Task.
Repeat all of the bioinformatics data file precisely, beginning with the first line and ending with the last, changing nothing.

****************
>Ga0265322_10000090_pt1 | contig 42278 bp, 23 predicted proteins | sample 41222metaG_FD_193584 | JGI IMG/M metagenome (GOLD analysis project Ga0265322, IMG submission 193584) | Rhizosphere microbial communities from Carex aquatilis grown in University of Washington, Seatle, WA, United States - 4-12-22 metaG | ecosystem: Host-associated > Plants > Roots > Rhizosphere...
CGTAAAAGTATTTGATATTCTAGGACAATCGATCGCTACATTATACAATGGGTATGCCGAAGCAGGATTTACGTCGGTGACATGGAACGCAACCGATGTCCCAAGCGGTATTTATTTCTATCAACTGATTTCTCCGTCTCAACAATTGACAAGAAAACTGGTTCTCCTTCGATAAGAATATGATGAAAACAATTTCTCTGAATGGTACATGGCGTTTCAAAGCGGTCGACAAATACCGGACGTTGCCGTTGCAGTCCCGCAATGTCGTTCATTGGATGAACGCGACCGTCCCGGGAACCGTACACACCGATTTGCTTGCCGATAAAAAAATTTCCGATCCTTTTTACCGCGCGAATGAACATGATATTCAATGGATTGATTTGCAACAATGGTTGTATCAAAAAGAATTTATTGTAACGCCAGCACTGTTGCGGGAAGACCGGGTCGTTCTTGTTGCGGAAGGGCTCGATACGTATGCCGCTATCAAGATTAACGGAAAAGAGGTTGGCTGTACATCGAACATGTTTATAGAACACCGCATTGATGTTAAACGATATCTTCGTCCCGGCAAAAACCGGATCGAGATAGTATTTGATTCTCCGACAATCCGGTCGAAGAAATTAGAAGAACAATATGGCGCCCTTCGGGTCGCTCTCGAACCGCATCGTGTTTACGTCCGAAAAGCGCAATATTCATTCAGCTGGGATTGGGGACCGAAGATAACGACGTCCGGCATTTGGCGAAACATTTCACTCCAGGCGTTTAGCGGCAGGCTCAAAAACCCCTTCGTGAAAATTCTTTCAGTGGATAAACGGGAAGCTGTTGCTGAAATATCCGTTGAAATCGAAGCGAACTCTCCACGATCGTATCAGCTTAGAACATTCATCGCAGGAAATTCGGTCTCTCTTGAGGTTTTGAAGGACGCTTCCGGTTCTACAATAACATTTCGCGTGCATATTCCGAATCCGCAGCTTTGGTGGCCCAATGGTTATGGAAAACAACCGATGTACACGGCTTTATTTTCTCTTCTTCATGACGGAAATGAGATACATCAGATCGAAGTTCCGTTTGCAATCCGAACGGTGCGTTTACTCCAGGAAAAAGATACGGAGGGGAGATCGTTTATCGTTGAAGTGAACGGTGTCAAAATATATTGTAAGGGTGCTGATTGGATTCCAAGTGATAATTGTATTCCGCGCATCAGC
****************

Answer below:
>Ga0265322_10000090_pt1 | contig 42278 bp, 23 predicted proteins | sample 41222metaG_FD_193584 | JGI IMG/M metagenome (GOLD analysis project Ga0265322, IMG submission 193584) | Rhizosphere microbial communities from Carex aquatilis grown in University of Washington, Seatle, WA, United States - 4-12-22 metaG | ecosystem: Host-associated > Plants > Roots > Rhizosphere...
CGTAAAAGTATTTGATATTCTAGGACAATCGATCGCTACATTATACAATGGGTATGCCGAAGCAGGATTTACGTCGGTGACATGGAACGCAACCGATGTCCCAAGCGGTATTTATTTCTATCAACTGATTTCTCCGTCTCAACAATTGACAAGAAAACTGGTTCTCCTTCGATAAGAATATGATGAAAACAATTTCTCTGAATGGTACATGGCGTTTCAAAGCGGTCGACAAATACCGGACGTTGCCGTTGCAGTCCCGCAATGTCGTTCATTGGATGAACGCGACCGTCCCGGGAACCGTACACACCGATTTGCTTGCCGATAAAAAAATTTCCGATCCTTTTTACCGCGCGAATGAACATGATATTCAATGGATTGATTTGCAACAATGGTTGTATCAAAAAGAATTTATTGTAACGCCAGCACTGTTGCGGGAAGACCGGGTCGTTCTTGTTGCGGAAGGGCTCGATACGTATGCCGCTATCAAGATTAACGGAAAAGAGGTTGGCTGTACATCGAACATGTTTATAGAACACCGCATTGATGTTAAACGATATCTTCGTCCCGGCAAAAACCGGATCGAGATAGTATTTGATTCTCCGACAATCCGGTCGAAGAAATTAGAAGAACAATATGGCGCCCTTCGGGTCGCTCTCGAACCGCATCGTGTTTACGTCCGAAAAGCGCAATATTCATTCAGCTGGGATTGGGGACCGAAGATAACGACGTCCGGCATTTGGCGAAACATTTCACTCCAGGCGTTTAGCGGCAGGCTCAAAAACCCCTTCGTGAAAATTCTTTCAGTGGATAAACGGGAAGCTGTTGCTGAAATATCCGTTGAAATCGAAGCGAACTCTCCACGATCGTATCAGCTTAGAACATTCATCGCAGGAAATTCGGTCTCTCTTGAGGTTTTGAAGGACGCTTCCGGTTCTACAATAACATTTCGCGTGCATATTCCGAATCCGCAGCTTTGGTGGCCCAATGGTTATGGAAAACAACCGATGTACACGGCTTTATTTTCTCTTCTTCATGACGGAAATGAGATACATCAGATCGAAGTTCCGTTTGCAATCCGAACGGTGCGTTTACTCCAGGAAAAAGATACGGAGGGGAGATCGTTTATCGTTGAAGTGAACGGTGTCAAAATATATTGTAAGGGTGCTGATTGGATTCCAAGTGATAATTGTATTCCGCGCATCAGC